This crunch also differs from crunch time in a smaller studio in that it was not an emergency effort to save a project from failure. Every step of the way, the project remained on schedule. Crunching neither accelerated this nor slowed it down; its effect on the actual product was not measurable. The extended hours were deliberate and planned; the management knew what they were doing as they did it. The love of my life comes home late at night complaining of a headache that will not go away and a chronically upset stomach, and my happy supportive smile is running out.

No one works in the game industry unless they love what they do. No one on that team is interested in producing an inferior product. My heart bleeds for this team precisely BECAUSE they are brilliant, talented individuals out to create something great. They are and were more than willing to work hard for the success of the title. But that good will has only been met with abuse. Amazingly, Electronic Arts was listed #91 on Fortune magazine's "100 Best Companies to Work For" in 2003.

EA's attitude toward this -- which is actually a part of company policy, it now appears -- has been (in an anonymous quotation that I've heard repeated by multiple managers), "If they don't like it, they can work someplace else." Put up or shut up and leave: this is the core of EA's Human Resources policy. The concept of ethics or compassion or even intelligence with regard to getting the most out of one's workforce never enters the equation: if they don't want to sacrifice their lives and their health and their talent so that a multibillion dollar corporation can continue its Godzilla-stomp through the game industry, they can work someplace else.

But can they?

The EA Mambo, paired with other giants such as Vivendi, Sony, and Microsoft, is rapidly either crushing or absorbing the vast majority of the business in game development. A few standalone studios that made their fortunes in previous eras -- Blizzard, Bioware, and Id come to mind -- manage to still survive, but 2004 saw the collapse of dozens of small game studios, no longer able to acquire contracts in the face of rapid and massive consolidation of game publishing companies. This is an epidemic hardly unfamiliar to anyone working in the industry. Though, of course, it is always the option of talent to go outside the industry, perhaps venturing into the booming commercial software development arena. (Read my tired attempt at sarcasm.)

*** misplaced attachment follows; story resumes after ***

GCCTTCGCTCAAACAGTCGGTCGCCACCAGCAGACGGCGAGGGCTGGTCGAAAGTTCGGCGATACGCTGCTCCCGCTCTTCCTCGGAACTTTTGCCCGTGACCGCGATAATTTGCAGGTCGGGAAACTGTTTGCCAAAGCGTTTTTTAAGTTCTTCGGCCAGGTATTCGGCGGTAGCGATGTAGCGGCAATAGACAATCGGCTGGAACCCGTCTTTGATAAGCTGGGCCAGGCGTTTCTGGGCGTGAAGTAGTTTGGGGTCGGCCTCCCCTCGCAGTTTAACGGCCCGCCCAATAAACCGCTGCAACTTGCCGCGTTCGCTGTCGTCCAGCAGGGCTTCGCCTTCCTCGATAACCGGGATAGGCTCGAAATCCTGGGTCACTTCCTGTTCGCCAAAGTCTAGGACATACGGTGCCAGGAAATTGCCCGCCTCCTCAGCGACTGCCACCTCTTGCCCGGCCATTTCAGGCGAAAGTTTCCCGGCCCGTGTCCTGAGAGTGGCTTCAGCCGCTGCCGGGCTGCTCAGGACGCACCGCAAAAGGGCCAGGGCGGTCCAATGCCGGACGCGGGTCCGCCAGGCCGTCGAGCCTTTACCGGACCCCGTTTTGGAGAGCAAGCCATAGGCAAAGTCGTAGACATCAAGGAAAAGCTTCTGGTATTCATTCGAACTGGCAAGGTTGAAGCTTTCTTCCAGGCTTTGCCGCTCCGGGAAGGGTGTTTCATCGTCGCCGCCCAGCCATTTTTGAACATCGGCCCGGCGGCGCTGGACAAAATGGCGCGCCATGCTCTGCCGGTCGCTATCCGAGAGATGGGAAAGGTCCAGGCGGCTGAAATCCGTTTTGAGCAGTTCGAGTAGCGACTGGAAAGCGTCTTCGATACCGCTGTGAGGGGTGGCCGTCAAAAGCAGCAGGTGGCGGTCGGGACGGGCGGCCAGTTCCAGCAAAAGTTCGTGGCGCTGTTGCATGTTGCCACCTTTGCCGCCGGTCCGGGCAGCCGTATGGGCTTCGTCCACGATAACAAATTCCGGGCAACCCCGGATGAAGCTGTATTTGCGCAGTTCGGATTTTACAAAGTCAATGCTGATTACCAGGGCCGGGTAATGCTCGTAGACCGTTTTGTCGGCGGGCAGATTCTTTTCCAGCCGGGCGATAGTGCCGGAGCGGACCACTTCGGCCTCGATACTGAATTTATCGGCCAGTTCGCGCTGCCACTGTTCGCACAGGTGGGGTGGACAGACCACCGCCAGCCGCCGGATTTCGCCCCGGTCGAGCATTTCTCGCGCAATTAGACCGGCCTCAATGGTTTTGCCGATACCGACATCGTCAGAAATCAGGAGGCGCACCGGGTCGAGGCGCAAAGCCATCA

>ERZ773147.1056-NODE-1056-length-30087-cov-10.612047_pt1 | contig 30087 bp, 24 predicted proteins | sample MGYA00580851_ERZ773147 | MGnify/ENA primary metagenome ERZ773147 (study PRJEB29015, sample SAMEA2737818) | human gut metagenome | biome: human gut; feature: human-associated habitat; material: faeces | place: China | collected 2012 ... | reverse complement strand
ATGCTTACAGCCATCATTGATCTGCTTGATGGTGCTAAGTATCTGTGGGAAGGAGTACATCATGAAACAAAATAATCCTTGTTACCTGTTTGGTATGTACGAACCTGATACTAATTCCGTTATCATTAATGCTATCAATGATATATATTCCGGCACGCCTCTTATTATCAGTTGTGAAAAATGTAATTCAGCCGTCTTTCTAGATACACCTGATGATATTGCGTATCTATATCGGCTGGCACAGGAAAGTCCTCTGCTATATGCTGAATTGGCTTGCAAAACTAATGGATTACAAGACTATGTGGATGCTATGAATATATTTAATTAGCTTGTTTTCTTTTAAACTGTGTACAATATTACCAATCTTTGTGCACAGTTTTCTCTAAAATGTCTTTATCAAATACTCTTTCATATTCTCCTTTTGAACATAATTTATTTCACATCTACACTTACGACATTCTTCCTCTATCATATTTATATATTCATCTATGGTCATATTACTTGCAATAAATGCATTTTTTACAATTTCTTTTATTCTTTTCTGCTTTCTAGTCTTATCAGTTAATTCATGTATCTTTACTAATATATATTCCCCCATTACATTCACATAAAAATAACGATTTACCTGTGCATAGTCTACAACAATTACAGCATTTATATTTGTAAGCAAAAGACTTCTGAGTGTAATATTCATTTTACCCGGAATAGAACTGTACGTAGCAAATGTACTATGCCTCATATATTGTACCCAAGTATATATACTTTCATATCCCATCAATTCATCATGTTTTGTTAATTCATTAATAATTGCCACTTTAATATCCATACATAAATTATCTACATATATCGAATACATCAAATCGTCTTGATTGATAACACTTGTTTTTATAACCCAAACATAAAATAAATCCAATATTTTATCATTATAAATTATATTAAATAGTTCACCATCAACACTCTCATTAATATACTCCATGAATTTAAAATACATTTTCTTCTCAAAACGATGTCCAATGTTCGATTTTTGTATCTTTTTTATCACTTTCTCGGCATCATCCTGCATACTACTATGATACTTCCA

To put some of this in perspective, I myself consider some figures. If EA truly believes that it needs to push its employees this hard -- I actually believe that they don't, and that it is a skewed operations perspective alone that results in the severity of their crunching, coupled with a certain expected amount of the inefficiency involved in running an enterprise as large as theirs -- the solution therefore should be to hire more engineers, or artists, or designers, as the case may be. Never should it be an option to punish one's workforce with ninety hour weeks; in any other industry the company in question would find itself sued out of business so fast its stock wouldn't even have time to tank. In its first weekend, Madden 2005 grossed $65 million. EA's annual revenue is approximately $2.5 billion. This company is not strapped for cash; their labor practices are inexcusable.

The interesting thing about this is an assumption that most of the employees seem to be operating under. Whenever the subject of hours come up, inevitably, it seems, someone mentions 'exemption'. They refer to a California law that supposedly exempts businesses from having to pay overtime to certain 'specialty' employees, including software programmers. This is Senate Bill 88. However, Senate Bill 88 specifically does not apply to the entertainment industry -- television, motion picture, and theater industries are specifically mentioned. Further, even in software, there is a pay minimum on the exemption: those exempt must be paid at least $90,000 annually. I can assure you that the majority of EA employees are in fact not in this pay bracket; ergo, these practices are not only unethical, they are illegal.